Tag Archives: balance

Yin and Yang


images-13I’ve started a Tai Chi class, taught by a very soothing gentleman who is patient with our stumbles and questions and awkward poses. He may go home and snicker to himself, but somehow I doubt it. He seems suffused with calm. I find myself looking at him, wanting to get closer to his aura, somehow absorb it all.

But instead I try to memorize the steps, ease back and forth, move my arms around in circles, feel my body sway. It is wonderful, even as I miss steps and teeter.

He speaks a lot of Yin and Yang as we work, reminds us of the constant shifting from one side to another, controlling our weight as we move, maintaining a strong posture, holding the centre.

It’s all wonderfully applicable to this, my winter of discontent.

I’m not alone in the discontent, I think. This winter has been unusually harsh and we are already fed up, a lot of us, with the prospect of weeks and weeks of more winter to come. Add the usual and unusual trials of life and a lot of us feel buffeted, knocked off-balance, off centre and wobbly. We crave change, if only to alter the view.

And yet, change is already constant. The challenge in all, as in my Tai Chi class, is to keep centred as the changes happen, as we look this way and that, as we move forward and back, full or half-steps.

My balance is dodgy at the best of times. I race forward with enthusiasm and then find I am overreaching my abilities. I retract and grieve when really I should just seek balance in my new position, move into it or past it, stop fighting with myself as I go forward.

I need to remember that we naturally seek balance and I should ease into it, arms raised high.

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Prioritizing


Lately I’ve felt like the old sailor who had so much to do he didn’t do anything at all. I feel distracted by my many tasks and goals and can’t focus on one thing at a time.
It’s foolish, because I just finished the excellent training for “living well” and if I’d paid attention I’d know what I should be doing.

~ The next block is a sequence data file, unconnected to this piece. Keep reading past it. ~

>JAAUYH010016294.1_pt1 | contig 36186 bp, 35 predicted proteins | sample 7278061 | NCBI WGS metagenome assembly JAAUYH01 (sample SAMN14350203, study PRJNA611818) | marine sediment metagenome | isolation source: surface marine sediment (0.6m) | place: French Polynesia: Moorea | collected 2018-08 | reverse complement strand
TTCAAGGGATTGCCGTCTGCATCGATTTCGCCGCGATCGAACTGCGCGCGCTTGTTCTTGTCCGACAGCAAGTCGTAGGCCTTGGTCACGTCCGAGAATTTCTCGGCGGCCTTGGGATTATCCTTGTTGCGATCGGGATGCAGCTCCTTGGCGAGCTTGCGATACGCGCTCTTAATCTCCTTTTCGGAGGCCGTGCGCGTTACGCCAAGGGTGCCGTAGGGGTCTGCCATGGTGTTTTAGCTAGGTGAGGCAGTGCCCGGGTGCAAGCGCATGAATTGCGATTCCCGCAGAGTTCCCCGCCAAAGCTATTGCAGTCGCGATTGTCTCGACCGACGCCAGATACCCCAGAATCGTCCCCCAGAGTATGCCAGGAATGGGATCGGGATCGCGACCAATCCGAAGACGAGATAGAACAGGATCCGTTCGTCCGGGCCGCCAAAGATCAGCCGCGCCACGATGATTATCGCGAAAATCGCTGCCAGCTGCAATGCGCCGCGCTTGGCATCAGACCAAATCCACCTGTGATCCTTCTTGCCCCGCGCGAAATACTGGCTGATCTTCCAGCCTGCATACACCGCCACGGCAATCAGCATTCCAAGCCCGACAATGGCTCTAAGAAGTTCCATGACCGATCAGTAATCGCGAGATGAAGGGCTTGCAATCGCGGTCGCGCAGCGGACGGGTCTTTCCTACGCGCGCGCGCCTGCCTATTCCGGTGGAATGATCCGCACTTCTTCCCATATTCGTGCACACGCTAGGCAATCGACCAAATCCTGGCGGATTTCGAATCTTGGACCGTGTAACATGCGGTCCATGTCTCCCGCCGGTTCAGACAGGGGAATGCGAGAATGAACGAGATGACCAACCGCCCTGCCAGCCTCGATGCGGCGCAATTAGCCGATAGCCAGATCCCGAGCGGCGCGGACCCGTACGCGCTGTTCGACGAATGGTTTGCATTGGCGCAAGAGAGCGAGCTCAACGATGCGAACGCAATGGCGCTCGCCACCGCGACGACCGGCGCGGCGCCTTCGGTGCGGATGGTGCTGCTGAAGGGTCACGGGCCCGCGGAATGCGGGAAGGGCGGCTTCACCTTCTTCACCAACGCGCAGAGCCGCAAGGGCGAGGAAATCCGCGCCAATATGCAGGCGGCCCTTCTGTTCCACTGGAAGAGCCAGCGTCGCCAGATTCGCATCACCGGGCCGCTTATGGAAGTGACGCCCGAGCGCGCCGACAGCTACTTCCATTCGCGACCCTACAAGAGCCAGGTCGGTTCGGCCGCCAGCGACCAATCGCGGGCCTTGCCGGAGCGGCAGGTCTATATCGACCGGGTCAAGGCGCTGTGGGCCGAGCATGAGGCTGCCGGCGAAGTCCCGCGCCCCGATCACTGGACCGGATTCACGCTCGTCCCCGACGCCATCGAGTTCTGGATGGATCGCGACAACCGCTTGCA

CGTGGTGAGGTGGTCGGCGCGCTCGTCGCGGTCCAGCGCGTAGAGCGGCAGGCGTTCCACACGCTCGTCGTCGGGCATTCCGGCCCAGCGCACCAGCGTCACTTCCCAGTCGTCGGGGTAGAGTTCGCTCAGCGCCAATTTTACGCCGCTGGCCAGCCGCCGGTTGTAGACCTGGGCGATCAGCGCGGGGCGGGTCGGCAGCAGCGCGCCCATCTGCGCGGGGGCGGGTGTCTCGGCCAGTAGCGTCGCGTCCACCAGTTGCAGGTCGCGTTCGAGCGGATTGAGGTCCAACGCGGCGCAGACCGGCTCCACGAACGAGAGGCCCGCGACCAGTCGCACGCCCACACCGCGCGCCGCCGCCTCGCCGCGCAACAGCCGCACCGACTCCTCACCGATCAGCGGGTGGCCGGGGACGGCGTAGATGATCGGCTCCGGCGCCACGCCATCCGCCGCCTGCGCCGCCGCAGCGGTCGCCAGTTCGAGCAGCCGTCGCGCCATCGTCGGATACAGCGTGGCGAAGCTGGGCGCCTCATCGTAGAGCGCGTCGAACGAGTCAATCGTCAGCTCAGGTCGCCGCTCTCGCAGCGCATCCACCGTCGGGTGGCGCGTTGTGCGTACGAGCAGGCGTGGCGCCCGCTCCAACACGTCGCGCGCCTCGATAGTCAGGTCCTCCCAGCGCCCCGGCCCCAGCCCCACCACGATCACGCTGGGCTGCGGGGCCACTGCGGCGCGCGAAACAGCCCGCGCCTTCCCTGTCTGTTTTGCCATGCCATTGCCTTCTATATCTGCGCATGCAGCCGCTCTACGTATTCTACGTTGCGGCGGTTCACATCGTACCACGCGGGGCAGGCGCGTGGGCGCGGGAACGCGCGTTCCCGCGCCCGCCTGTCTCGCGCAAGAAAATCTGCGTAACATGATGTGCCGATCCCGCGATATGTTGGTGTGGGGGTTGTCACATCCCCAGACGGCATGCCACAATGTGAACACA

Namely: setting small goals, checking that I was confident that I could do them, then doing them.
But of course, it’s easy to forget this stuff, especially when you feel surrounded by stuff that has to be done.
So another friend mentioned another technique  – to look at my hand and allocate one broader goal I wanted to meet to each finger, and drop the things I couldn’t attach to a finger.
She’s very good at visual stuff.
So, just for your amusement, here’s my hand. What would you have on yours?
1. Physical activity. I have to do it or my MS will tie me up in knots.
2. Music. I foolishly love the ukulele. I really want to learn how to play it. It gives me joy when I allow myself to play it.
3. Creativity: whether through needle-felting, rug-hooking, writing, painting – I must have some of this in my life. It provides my soul.
4. Contribution: I can’t seem to give up this feeling that I need to do something for others, or to make the world work better. It fluffs my brain.
5. Relationships: I’m fortunate enough to have a few good friends and a wonderful man in my life. I treasure them. They warm my heart.
And that’s my handful.
I can’t take on any more. And if things come along that don’t stick to my fingers, it’ll have to slide out of my hand.
Maybe focusing on these five things will help me stay on track.

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